said they know where to get professional help for their children, if they need it

69%

felt their community was safe for children

77%

said they are satisfied with the help they received from professionals like GPs and educators

After friends and family, the internet is the biggest source of information for parenting with

83%

of parents saying that they use the internet for parenting information

2016 2019

When asked if they feel supported by their partner:

89%

felt understood and supported by their parenting partner

2016 2019
74%

felt child care and parenting duties are shared fairly

Fathers were happier than mothers with the way parenting and child care duties are shared in the family

But parents can struggle to find time to recharge

When asked about how they look after themselves:

55%
said they regularly do things to relax and re-energise

Fathers are more likely to do something for themselves regularly to relax/re-energise than mothers.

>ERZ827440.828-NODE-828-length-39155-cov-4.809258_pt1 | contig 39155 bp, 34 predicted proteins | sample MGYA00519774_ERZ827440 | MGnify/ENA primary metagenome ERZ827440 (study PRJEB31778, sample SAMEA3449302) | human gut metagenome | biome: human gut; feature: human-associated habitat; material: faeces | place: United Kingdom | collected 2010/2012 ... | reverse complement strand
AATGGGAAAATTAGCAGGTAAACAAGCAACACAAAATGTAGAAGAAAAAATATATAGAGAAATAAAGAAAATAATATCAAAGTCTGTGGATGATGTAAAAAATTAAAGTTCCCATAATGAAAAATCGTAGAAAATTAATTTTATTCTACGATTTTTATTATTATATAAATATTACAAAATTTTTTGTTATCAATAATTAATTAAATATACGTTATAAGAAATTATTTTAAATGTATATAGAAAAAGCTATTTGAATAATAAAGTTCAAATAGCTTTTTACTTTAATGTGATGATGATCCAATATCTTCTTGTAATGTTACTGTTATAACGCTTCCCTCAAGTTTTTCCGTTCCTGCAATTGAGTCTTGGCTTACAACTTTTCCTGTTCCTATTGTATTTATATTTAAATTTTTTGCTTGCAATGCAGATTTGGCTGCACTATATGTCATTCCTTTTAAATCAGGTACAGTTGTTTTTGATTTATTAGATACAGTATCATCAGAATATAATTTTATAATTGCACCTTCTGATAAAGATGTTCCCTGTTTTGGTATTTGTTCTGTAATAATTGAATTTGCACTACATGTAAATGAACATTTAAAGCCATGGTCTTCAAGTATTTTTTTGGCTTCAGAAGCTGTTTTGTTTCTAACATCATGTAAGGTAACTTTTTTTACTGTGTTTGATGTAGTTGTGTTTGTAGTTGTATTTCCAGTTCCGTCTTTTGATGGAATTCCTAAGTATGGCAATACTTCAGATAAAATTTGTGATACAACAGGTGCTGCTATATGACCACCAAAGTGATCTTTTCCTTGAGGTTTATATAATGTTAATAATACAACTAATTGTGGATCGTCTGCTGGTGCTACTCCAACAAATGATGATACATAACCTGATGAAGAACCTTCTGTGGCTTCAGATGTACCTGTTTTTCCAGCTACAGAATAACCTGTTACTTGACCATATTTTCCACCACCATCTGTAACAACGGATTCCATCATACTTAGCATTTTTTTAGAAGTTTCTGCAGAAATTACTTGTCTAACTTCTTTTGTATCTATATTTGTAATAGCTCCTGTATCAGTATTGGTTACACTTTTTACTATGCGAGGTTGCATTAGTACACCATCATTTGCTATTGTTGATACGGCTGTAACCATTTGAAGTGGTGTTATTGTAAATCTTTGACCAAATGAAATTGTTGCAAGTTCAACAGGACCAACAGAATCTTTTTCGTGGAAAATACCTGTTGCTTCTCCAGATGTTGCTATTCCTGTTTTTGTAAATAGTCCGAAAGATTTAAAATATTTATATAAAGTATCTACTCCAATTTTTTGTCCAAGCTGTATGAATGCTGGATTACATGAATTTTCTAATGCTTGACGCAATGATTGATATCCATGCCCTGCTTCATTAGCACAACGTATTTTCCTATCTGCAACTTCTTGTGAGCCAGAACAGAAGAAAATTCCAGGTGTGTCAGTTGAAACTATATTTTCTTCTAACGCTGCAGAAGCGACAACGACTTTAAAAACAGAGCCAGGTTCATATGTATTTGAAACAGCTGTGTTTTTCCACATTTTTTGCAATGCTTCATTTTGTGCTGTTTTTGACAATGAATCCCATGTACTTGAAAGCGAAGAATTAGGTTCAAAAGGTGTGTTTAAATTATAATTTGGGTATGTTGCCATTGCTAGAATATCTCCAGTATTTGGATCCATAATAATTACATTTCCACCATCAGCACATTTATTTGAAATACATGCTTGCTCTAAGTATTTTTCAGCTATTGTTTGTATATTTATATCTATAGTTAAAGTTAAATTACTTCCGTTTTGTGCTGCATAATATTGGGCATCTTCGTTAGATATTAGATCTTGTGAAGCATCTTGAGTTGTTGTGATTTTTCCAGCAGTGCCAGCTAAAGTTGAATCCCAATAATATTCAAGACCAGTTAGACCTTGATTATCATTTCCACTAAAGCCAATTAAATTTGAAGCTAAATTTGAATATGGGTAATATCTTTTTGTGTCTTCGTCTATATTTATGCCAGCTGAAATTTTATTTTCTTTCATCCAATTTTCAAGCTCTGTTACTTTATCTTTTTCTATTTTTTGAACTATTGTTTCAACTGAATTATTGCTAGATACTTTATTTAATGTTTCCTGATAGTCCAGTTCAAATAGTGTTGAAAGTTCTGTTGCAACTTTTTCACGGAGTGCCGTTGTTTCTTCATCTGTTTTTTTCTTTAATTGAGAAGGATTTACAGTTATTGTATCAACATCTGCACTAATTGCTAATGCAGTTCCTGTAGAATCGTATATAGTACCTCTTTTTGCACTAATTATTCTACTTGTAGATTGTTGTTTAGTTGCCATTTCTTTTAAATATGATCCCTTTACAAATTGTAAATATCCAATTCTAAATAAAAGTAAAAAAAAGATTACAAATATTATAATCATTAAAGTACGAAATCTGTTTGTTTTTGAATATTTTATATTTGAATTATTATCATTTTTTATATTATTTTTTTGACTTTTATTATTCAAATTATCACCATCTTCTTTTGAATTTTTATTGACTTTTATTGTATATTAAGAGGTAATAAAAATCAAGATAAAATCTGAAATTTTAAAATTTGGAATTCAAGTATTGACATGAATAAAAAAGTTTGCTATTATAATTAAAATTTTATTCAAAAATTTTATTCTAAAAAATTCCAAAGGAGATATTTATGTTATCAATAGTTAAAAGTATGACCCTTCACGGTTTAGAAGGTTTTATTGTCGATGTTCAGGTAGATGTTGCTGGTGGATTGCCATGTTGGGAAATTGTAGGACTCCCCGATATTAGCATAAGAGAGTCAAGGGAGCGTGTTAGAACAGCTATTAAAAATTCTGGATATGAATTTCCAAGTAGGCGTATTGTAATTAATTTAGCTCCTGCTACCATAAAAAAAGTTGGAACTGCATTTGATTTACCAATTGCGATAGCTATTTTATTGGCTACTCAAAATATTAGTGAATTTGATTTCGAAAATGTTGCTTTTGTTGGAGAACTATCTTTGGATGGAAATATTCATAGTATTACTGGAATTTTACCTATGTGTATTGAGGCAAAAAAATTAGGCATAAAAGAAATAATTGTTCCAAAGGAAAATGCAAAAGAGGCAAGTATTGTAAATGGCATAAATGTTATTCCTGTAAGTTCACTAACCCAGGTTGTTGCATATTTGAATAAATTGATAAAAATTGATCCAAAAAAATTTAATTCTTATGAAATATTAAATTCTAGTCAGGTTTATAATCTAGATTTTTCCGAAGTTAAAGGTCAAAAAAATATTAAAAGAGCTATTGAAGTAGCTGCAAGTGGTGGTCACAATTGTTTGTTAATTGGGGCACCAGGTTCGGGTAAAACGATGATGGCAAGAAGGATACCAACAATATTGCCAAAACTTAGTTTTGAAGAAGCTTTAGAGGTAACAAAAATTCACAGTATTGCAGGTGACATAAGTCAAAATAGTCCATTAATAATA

Many have had mental health
challenges:

76%

said they have had symptoms of depression, anxiety or stress since having children

6%

reported serious levels of current psychological distress and

31%

reported moderate levels of current psychological distress

Fathers reported better
mental health than
mothers, and parents of
children with complex
needs were less likely to
report good mental health

Parents are feeling generally healthy

Though many are feeling generally less
healthy than in 2016:

79%

reported good physical health

2016 2019
72%

reported good mental health

2016 2019

And time is scarce

Many parents report feeling time-poor:

49%

of parents were dissatisfied or had mixed feelings about the amount of time they could give their children